· I found the section on tells rather disappointing. If what the author says is indeed true (“Small stakes games are usually rife with tells”, p. 244), then he should have discussed this more into depth, rather than just saying that there’s plenty of information on this subject available elsewhere.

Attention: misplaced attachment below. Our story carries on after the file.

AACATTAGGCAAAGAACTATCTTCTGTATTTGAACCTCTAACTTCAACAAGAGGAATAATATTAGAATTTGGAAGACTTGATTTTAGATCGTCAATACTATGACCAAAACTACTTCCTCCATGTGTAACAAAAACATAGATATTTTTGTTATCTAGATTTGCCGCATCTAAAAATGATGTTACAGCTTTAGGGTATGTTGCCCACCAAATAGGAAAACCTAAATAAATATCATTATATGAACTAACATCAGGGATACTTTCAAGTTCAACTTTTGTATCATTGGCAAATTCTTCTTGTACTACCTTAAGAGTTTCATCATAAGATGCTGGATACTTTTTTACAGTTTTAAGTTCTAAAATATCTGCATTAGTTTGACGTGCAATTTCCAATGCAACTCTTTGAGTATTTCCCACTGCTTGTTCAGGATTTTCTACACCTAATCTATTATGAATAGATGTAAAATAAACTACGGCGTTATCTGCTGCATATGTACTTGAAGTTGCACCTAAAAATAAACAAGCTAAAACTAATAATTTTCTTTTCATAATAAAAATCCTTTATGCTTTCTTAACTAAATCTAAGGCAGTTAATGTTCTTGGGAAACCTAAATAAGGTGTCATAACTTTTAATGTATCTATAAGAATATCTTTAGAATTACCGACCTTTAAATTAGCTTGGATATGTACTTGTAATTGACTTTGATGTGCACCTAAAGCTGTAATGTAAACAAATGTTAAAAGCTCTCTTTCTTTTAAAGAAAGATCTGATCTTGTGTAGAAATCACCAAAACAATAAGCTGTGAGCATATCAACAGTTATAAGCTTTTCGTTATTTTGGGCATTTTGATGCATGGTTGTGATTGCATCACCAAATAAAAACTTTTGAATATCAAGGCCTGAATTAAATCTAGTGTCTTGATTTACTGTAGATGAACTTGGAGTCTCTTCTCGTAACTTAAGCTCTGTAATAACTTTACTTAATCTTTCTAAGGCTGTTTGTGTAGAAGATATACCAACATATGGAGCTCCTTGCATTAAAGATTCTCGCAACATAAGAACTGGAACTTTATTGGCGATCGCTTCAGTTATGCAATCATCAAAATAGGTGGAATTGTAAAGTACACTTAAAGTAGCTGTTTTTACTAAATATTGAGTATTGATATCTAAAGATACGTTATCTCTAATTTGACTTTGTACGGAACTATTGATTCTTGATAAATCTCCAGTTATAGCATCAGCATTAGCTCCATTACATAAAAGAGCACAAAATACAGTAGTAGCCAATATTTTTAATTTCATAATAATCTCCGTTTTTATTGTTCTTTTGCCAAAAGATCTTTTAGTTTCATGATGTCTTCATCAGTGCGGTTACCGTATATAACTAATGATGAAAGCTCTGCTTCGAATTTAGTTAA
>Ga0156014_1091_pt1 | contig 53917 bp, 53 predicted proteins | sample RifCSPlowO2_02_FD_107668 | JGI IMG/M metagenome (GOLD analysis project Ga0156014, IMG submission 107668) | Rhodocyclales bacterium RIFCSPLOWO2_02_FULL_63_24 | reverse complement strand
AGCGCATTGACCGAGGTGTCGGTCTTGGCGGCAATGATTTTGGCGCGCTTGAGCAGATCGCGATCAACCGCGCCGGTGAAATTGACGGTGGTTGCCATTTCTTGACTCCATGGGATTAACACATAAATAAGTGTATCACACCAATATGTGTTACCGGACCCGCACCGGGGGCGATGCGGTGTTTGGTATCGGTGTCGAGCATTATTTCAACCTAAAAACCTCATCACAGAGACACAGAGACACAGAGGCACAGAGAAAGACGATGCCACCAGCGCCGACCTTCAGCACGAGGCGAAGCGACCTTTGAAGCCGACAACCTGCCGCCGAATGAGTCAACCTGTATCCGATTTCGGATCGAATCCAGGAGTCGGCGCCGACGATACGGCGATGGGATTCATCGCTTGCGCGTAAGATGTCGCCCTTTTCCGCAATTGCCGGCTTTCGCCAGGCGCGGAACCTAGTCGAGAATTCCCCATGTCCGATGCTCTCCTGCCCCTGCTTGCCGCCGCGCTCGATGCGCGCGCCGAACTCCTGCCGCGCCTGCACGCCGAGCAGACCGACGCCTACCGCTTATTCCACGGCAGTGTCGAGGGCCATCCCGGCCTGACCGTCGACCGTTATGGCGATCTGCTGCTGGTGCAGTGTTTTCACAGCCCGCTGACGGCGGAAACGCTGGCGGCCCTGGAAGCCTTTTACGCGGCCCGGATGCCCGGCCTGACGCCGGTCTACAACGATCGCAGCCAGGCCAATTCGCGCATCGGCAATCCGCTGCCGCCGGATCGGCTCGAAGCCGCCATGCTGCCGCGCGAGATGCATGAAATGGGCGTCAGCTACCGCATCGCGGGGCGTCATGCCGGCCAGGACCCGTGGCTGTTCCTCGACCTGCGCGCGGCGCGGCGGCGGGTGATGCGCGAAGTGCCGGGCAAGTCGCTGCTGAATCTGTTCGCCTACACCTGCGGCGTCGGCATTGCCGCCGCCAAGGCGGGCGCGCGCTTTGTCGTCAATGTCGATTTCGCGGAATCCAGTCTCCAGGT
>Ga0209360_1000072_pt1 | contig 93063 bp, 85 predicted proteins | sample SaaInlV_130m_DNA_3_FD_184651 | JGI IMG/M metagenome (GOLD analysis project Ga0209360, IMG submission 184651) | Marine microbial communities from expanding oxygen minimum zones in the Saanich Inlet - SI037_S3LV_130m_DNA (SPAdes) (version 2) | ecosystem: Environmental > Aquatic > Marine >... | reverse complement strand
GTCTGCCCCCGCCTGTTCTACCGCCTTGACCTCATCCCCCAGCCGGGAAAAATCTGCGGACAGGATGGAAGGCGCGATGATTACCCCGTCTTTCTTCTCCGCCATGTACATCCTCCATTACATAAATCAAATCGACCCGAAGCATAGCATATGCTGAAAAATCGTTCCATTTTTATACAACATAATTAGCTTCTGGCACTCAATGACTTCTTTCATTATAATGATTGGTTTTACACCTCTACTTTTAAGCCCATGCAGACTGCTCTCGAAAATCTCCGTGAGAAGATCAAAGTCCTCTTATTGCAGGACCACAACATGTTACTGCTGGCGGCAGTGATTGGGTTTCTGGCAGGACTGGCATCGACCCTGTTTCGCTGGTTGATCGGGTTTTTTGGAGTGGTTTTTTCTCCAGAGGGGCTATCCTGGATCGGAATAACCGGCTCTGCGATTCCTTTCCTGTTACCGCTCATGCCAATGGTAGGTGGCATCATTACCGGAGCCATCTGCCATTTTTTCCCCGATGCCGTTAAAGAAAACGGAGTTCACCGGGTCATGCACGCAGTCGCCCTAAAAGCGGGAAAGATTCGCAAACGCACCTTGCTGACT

· In the beginning of the book, Mr. Miller had an excellent analysis of calculating outs, where he gave a great description of the concept of partial outs. On page 101, he wrote: “You must account for partial outs when you are counting. If you count them for full value, you will overvalue your hand and call too often. If you discount them entirely, you will undervalue your hand and fold too much.” His description of how to do this is truly excellent, and is indeed exactly the way most pros calculate their odds, despite the fact that to my knowledge no one before Mr. Miller had ever discussed it in print. Therefore, I was genuinely disappointed when in the remainder of the book, in situations where drawing hands were behind and it was time to analyze their possible strength, the author himself used the old system of just counting the number of cards that could improve your hand, and not the odds of making your hand and then winning! For instance, on page 123, in a multiway pot (assumption from page 114), Miller estimates the 3♣2♣ on a flop Q♣8♣2♥ (i.e. bottom pair / low kicker / three high flush draw) as a “strong” hand, a “robust holding”, and most importantly: as a fourteen-out draw. Now, in a multiway pot, this can almost never be correct. Even if you are not up against a higher flush draw (and in a multiway pot, you should take this possibility into consideration at all times, especially with your suited cards this small) you still can’t count this hand as fourteen pure outs – exactly because of the reasons the author himself had given in earlier sections. Quoting from page 106: “Decide how likely each card is to make you a winner. Some cards give you the nuts and are full outs. Others like overcards, that may not be enough to win if hit, or any card that may cause a split pot, should be discounted as partial outs.” And, from the same page: “Decide how likely redraws are if you make your hand on the turn: potential redraws devaluate your hand.” Now, in this situation, because every turn card that improves your hand will still offer a whole lot of redraws, with not a single nut card in the deck and with the (albeit remote) possibility of even be drawing entirely dead (in the case of being up against a higher flush draw and a set), I think it is unforgivable to rate this hand as a fourteen-out draw. It is a hand that has fourteen cards to improve – but as the author has written himself, that is not the same. By counting outs in two manners (the “wrong” manner not just in this hand but also in a few others, and the “correct” manner like in the entire “Counting outs” section and also in hands like the one described on p. 241), he makes things unnecessary complicated for the readers who almost certainly get confused, for no other reason than that the author simply hasn’t stayed consistent with his counting methods throughout the book.